The U.S. authorities were initially reluctant to shoot the balloon down because they knew the whole story. But they wouldn’t say what they knew because that would reveal U.S. surveillance capabilities, so the political pressure to do something grew. Finally, President Biden gave the shoot-down order — waiting until the balloon was safely over the Atlantic.
So, it’s just a simple story of everyday superpower folk getting it wrong and apologies are due all around. But the Chinese won’t elaborate on their original story that it was just an errant weather balloon and the U.S. won’t apologize at all. Like the four-year-olds they so often resemble, the Masters of the Universe find it almost impossible to make a real apology.
Meanwhile, what about the other three other objects that were shot down? They were much smaller and came in a variety of shapes and shades: “cylindrical, silver gray, with no sign of visible propulsion;” “a small, metallic balloon with a tethered payload below it;” “octagonal, with strings attached.”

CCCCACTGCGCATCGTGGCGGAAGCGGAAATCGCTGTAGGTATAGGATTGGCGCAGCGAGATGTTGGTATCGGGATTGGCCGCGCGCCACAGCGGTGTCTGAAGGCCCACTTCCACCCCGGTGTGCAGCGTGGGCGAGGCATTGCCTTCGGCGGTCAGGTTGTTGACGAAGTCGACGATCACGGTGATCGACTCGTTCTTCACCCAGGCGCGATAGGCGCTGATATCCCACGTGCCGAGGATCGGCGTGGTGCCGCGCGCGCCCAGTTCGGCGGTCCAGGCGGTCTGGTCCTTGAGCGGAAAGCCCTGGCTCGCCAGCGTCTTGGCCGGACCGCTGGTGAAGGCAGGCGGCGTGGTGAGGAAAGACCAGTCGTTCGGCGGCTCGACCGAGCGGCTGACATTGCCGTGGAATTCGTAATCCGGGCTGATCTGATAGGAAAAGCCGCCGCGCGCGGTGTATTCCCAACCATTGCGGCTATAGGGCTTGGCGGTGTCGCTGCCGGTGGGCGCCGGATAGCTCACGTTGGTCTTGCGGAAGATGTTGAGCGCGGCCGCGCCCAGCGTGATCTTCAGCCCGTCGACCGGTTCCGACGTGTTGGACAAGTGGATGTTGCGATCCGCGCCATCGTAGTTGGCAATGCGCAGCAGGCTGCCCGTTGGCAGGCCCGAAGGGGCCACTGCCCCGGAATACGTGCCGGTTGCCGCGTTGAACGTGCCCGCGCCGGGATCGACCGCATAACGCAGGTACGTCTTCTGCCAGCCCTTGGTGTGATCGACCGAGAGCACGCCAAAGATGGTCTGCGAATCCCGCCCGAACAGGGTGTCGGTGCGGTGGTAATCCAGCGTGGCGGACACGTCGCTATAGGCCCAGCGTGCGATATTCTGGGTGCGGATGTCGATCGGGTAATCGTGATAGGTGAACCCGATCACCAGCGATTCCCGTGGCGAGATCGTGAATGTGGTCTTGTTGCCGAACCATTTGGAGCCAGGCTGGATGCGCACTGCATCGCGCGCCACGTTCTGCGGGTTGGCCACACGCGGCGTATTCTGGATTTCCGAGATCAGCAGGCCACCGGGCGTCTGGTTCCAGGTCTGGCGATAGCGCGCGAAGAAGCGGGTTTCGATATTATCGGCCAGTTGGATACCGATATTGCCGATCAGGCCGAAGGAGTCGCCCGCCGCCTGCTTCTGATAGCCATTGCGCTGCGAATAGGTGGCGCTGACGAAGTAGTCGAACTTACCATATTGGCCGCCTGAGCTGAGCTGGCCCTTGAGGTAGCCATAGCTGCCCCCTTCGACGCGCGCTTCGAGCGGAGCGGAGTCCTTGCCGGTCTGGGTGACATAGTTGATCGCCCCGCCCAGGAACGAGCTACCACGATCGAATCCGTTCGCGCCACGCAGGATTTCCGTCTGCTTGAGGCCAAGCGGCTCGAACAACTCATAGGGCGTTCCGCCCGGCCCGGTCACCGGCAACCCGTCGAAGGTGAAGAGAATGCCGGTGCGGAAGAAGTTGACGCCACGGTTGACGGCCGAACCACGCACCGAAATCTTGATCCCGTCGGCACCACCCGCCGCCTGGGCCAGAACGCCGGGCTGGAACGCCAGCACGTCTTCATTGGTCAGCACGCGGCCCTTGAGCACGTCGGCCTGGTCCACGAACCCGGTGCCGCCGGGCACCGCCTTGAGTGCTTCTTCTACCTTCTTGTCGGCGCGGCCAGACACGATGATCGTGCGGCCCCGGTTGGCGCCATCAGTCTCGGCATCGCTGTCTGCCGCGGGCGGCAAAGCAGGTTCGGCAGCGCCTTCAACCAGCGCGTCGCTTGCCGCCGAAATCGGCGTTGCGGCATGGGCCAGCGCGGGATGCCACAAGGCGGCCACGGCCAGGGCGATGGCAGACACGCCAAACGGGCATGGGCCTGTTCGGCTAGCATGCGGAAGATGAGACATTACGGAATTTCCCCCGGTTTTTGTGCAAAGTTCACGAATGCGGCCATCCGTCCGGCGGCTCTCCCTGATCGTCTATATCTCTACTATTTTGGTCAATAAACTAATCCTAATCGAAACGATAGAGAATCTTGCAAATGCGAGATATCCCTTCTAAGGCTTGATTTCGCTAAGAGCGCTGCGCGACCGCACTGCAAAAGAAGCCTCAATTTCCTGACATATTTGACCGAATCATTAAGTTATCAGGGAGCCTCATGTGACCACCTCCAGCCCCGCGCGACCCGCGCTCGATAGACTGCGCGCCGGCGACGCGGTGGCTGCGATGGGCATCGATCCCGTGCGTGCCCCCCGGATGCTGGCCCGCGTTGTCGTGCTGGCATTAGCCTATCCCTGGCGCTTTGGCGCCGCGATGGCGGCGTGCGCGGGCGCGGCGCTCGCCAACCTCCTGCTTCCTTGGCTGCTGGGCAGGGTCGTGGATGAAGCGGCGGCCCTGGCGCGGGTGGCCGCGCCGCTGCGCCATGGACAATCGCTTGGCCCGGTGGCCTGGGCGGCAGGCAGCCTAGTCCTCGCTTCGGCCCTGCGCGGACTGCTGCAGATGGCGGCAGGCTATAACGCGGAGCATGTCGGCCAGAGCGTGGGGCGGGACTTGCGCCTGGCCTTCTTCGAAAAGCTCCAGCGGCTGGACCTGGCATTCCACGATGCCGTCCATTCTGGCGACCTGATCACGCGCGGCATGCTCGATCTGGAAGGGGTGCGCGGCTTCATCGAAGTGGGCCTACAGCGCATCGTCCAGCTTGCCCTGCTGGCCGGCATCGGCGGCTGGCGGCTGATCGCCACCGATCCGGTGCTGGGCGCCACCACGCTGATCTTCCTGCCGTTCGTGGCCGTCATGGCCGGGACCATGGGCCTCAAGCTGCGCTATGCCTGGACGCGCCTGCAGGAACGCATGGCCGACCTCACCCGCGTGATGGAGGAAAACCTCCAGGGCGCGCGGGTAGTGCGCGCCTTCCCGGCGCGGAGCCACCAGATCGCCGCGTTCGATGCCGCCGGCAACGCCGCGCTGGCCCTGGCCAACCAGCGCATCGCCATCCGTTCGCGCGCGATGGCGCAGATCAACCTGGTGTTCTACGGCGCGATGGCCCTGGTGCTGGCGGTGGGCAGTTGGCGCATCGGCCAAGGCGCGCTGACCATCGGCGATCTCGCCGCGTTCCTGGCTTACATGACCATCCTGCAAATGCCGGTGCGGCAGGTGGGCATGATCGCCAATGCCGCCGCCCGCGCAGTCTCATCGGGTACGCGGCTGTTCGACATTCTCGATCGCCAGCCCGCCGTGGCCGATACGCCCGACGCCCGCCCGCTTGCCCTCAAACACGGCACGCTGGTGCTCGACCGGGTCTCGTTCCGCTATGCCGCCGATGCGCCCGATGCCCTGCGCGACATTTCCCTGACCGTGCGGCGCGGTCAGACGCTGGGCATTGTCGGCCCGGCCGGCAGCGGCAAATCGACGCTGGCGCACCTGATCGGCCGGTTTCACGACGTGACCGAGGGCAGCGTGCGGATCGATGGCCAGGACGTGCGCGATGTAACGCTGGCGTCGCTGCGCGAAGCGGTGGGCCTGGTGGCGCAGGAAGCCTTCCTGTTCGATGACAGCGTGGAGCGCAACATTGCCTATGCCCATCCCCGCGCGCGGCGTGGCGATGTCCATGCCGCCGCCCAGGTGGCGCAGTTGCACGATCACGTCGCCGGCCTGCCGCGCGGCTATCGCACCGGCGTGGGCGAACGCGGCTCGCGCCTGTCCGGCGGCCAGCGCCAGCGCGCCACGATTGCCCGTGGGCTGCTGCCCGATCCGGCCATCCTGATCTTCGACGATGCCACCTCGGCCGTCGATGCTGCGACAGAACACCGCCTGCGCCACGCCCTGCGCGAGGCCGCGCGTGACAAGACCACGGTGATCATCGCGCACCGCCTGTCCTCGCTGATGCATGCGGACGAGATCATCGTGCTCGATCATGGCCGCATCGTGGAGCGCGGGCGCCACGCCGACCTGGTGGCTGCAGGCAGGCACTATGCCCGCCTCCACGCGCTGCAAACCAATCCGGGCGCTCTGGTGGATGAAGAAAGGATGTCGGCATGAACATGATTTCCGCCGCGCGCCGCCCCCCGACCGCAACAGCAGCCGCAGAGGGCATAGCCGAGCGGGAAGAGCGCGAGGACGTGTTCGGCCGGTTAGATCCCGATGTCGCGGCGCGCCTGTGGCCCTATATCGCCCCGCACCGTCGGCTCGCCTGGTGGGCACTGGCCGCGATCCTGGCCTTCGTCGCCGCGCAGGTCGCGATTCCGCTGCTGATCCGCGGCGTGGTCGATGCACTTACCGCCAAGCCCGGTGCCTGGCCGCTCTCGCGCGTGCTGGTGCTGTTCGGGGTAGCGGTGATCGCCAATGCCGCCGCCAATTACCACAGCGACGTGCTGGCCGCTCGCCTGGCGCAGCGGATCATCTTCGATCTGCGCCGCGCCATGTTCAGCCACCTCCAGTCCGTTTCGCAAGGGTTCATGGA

They were shot down too, said John Kirby, the National Security Council coordinator for strategic communications, “out of an abundance of caution.” But, on Tuesday, he had to go out on the White House stage again and confess that those three had probably been completely harmless. “Benign,” as he put it.
“These could be balloons that were simply tied to commercial or research entities and, therefore, benign,” he said. In fact, this was the “leading explanation” under consideration.
The entities involved will face very serious legal problems if they are ever identified, but we can consider the ‘floaty-bag problem’ to be solved.
Was there any lasting damage? Yes, of course there was.
These incidents have held the U.S. media’s attention for more than a week. The details will quickly fade from the American public’s memory, but the impression will remain that somebody, and probably somebody Chinese, has been spying on them in their own homes.
This will not help in the task of calming the growing hostility between the world’s two greatest powers.
Gwynne Dyer’s new book is “The Shortest History of War”